As you suspect, those cooling, shady conditions are causing the problem. You may find that a spanking new covering of tarmac would be less prone to moss, at least for the first few years, and there are moss-killing treatments based on ferrous sulphate available from garden centres. But the trouble with moss is that, if conditions are right, it will always grow back. If the shade is caused by trees, prune them slightly to allow a little light and more air movement, while still retaining some shade. Otherwise, it is down to pressure washing whenever it gets bad. Twice a year should do it.
This section provides material for gardeners who are interested in learning the basics of growing penstemons.
Before you begin to grow your penstemons, here are a few things to think about:
- Plan where you want to display your penstemons.
- Consider what soil and sites you have and whether you will have to amend the soil or build up the area with better soil or sand and gravel to give penstemons the good aeration and drainage most require.
- Think about how much care you want to give them. One of the best things about penstemons is their low care requirement.
- Generally it is best to start with plants that are widely available in nurseries or from the list offered on this website: Some Penstemons Suggested for Beginners by Region (more).
- Begin thinking about how much fun it would be to raise plants from seed. (more)
Don’t be afraid to experiment, since penstemons are frequently more adaptable than would be expected based on native habitat! The cultural limits of most species and varieties have not been determined and you may have micro-climates or soil conditions that will make it possible for you to grow many more than you would expect. Use this drop down menu to select a ‘growing’ topic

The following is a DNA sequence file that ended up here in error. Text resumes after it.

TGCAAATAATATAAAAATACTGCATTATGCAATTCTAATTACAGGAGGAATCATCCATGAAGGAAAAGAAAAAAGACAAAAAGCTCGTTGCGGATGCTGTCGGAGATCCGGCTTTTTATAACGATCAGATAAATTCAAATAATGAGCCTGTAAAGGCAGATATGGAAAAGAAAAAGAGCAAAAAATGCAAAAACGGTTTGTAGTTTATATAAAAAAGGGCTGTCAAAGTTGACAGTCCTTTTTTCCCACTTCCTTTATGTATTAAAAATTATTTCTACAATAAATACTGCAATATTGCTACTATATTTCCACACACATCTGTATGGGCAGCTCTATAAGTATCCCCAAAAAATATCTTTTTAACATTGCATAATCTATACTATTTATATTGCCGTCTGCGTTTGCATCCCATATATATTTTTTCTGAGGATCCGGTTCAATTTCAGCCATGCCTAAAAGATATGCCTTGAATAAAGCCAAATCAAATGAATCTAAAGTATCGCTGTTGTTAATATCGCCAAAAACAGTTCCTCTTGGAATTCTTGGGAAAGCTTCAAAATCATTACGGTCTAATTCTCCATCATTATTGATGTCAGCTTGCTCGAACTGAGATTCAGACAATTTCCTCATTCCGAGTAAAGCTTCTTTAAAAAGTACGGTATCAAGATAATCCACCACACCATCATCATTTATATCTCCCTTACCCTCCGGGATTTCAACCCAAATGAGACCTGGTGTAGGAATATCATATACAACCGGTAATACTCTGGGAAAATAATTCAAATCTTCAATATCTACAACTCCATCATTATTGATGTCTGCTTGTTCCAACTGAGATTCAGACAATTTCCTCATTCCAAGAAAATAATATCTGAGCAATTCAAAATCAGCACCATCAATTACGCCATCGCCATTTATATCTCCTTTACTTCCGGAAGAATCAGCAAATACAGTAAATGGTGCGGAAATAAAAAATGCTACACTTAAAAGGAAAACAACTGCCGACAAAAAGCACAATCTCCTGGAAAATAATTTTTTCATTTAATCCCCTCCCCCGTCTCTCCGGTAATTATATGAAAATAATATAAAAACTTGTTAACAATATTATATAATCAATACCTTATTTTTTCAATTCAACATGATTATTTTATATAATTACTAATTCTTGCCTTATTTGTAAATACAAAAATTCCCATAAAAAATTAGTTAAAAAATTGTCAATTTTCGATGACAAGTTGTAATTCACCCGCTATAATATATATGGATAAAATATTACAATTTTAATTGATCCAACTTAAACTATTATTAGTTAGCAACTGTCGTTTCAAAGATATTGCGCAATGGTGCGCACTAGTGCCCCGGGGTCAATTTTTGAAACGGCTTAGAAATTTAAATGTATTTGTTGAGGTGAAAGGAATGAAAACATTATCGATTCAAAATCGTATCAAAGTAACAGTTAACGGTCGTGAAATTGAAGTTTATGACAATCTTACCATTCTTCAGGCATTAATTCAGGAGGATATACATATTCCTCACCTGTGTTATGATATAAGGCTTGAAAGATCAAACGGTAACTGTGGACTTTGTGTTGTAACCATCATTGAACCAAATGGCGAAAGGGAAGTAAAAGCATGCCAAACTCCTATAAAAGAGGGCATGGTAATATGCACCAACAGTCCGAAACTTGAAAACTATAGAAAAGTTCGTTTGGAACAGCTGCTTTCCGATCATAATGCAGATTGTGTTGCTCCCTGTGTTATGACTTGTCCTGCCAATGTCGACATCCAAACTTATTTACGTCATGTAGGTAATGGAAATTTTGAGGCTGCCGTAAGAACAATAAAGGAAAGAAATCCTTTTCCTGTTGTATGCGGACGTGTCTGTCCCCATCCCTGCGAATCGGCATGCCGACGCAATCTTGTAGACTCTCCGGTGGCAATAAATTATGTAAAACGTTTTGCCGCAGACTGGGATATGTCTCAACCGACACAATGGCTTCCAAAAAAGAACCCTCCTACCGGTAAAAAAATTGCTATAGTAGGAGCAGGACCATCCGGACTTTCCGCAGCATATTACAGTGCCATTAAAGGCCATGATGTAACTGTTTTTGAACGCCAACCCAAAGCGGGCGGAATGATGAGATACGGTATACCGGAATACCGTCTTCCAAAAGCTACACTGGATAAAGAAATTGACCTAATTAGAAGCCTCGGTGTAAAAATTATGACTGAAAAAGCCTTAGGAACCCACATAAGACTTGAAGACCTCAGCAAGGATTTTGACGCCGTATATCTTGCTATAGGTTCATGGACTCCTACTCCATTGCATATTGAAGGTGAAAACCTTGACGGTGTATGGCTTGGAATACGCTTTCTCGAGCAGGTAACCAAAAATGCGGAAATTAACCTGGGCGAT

Little pruning is needed on penstemons but removing stems after flowering is completed helps to encourage the formation of new basal shoots and prolong the life of plants. Some species and many hybrids will have a second flush of bloom if cut back, particularly in long-summer areas. Many large-flowered hybrids and bedding types need only dead-heading rather than cutting back to bloom continuously. It is a good idea to leave a few of the lower seed capsules on a couple of stems to dry if you would like more plants of the same appearance. You can allow seeds to fall in place or capture them before the capsules open for growing more plants or sharing with other gardeners. Often birds will find fallen seed and plant it for you in surprising locations! Large species, such as P. palmeri and P. clutei form thick, woody stems in their second and third years from which new shoots sprout at many closely spaced nodes. These should be thinned out to maintain the plant for four or more years. Bushy plants such as P. ambiguus, P. triphyllus and P. diphyllus should be cut back to a few inches in fall or early spring and they will grow new herbaceous blooming stems. The northwestern Dasanthera species, cultivars and hybrids frequently have leaves turn brown or lose most of their leaves when exposed to winter sun and dry conditions. They need to be cut back, but not until late spring to be sure you are not removing live wood. Sometimes old plants do not produce new growth in the center. This can be remedied by piling a loose, very gritty soil mix on top of the decumbent stems in the open area to encourage new growth. Continue this top-dressing throughout the year to mimic the scree conditions in which they are at home.